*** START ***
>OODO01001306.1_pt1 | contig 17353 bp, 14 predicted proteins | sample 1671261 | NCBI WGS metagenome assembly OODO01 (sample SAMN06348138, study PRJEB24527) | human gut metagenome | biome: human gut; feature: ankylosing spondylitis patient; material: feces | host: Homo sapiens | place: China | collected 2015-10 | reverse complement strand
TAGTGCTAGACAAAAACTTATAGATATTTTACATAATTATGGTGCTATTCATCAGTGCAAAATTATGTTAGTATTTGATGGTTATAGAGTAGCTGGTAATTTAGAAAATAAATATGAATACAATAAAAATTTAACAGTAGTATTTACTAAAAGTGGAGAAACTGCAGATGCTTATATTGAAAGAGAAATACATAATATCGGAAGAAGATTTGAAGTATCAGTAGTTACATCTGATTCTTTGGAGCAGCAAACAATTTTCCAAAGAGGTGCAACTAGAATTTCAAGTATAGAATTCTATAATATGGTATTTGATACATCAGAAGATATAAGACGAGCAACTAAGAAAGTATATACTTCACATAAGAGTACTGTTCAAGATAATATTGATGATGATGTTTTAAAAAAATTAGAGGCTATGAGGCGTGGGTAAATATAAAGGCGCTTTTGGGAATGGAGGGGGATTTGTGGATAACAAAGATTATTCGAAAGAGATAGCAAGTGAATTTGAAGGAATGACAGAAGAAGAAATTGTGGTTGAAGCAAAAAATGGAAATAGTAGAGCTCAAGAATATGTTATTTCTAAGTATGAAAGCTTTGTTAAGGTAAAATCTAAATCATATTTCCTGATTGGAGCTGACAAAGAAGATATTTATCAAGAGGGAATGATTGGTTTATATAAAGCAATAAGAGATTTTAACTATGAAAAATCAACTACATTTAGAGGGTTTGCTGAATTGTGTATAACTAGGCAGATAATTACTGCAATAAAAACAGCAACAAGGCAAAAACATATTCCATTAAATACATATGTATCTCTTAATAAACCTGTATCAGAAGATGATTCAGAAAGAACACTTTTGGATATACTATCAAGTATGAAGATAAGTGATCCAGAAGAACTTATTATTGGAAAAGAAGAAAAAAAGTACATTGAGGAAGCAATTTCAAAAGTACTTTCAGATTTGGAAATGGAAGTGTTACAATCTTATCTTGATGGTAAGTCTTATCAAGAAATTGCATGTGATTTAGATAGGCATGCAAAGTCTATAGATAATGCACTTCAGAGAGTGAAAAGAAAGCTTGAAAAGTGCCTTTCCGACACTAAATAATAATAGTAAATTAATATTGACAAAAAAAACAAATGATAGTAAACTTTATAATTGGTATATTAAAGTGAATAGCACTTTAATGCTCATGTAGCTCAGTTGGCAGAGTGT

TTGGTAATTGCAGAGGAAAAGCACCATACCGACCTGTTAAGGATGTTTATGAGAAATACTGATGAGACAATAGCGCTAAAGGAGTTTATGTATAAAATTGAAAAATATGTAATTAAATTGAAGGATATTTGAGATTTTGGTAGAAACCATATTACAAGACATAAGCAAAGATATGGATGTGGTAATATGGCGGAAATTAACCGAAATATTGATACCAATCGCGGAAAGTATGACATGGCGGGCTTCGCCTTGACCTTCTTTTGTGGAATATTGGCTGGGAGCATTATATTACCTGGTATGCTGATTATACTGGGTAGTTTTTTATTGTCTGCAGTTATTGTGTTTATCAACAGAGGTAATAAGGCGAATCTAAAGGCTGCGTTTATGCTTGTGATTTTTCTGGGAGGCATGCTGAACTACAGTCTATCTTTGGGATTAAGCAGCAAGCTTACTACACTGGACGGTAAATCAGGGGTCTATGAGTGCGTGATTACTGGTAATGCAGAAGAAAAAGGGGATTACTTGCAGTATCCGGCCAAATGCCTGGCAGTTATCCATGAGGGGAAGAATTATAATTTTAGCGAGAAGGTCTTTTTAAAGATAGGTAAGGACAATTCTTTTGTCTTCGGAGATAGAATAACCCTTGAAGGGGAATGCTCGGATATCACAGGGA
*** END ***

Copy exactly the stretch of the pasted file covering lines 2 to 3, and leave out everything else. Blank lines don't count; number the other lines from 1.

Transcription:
TAGTGCTAGACAAAAACTTATAGATATTTTACATAATTATGGTGCTATTCATCAGTGCAAAATTATGTTAGTATTTGATGGTTATAGAGTAGCTGGTAATTTAGAAAATAAATATGAATACAATAAAAATTTAACAGTAGTATTTACTAAAAGTGGAGAAACTGCAGATGCTTATATTGAAAGAGAAATACATAATATCGGAAGAAGATTTGAAGTATCAGTAGTTACATCTGATTCTTTGGAGCAGCAAACAATTTTCCAAAGAGGTGCAACTAGAATTTCAAGTATAGAATTCTATAATATGGTATTTGATACATCAGAAGATATAAGACGAGCAACTAAGAAAGTATATACTTCACATAAGAGTACTGTTCAAGATAATATTGATGATGATGTTTTAAAAAAATTAGAGGCTATGAGGCGTGGGTAAATATAAAGGCGCTTTTGGGAATGGAGGGGGATTTGTGGATAACAAAGATTATTCGAAAGAGATAGCAAGTGAATTTGAAGGAATGACAGAAGAAGAAATTGTGGTTGAAGCAAAAAATGGAAATAGTAGAGCTCAAGAATATGTTATTTCTAAGTATGAAAGCTTTGTTAAGGTAAAATCTAAATCATATTTCCTGATTGGAGCTGACAAAGAAGATATTTATCAAGAGGGAATGATTGGTTTATATAAAGCAATAAGAGATTTTAACTATGAAAAATCAACTACATTTAGAGGGTTTGCTGAATTGTGTATAACTAGGCAGATAATTACTGCAATAAAAACAGCAACAAGGCAAAAACATATTCCATTAAATACATATGTATCTCTTAATAAACCTGTATCAGAAGATGATTCAGAAAGAACACTTTTGGATATACTATCAAGTATGAAGATAAGTGATCCAGAAGAACTTATTATTGGAAAAGAAGAAAAAAAGTACATTGAGGAAGCAATTTCAAAAGTACTTTCAGATTTGGAAATGGAAGTGTTACAATCTTATCTTGATGGTAAGTCTTATCAAGAAATTGCATGTGATTTAGATAGGCATGCAAAGTCTATAGATAATGCACTTCAGAGAGTGAAAAGAAAGCTTGAAAAGTGCCTTTCCGACACTAAATAATAATAGTAAATTAATATTGACAAAAAAAACAAATGATAGTAAACTTTATAATTGGTATATTAAAGTGAATAGCACTTTAATGCTCATGTAGCTCAGTTGGCAGAGTGT

TTGGTAATTGCAGAGGAAAAGCACCATACCGACCTGTTAAGGATGTTTATGAGAAATACTGATGAGACAATAGCGCTAAAGGAGTTTATGTATAAAATTGAAAAATATGTAATTAAATTGAAGGATATTTGAGATTTTGGTAGAAACCATATTACAAGACATAAGCAAAGATATGGATGTGGTAATATGGCGGAAATTAACCGAAATATTGATACCAATCGCGGAAAGTATGACATGGCGGGCTTCGCCTTGACCTTCTTTTGTGGAATATTGGCTGGGAGCATTATATTACCTGGTATGCTGATTATACTGGGTAGTTTTTTATTGTCTGCAGTTATTGTGTTTATCAACAGAGGTAATAAGGCGAATCTAAAGGCTGCGTTTATGCTTGTGATTTTTCTGGGAGGCATGCTGAACTACAGTCTATCTTTGGGATTAAGCAGCAAGCTTACTACACTGGACGGTAAATCAGGGGTCTATGAGTGCGTGATTACTGGTAATGCAGAAGAAAAAGGGGATTACTTGCAGTATCCGGCCAAATGCCTGGCAGTTATCCATGAGGGGAAGAATTATAATTTTAGCGAGAAGGTCTTTTTAAAGATAGGTAAGGACAATTCTTTTGTCTTCGGAGATAGAATAACCCTTGAAGGGGAATGCTCGGATATCACAGGGA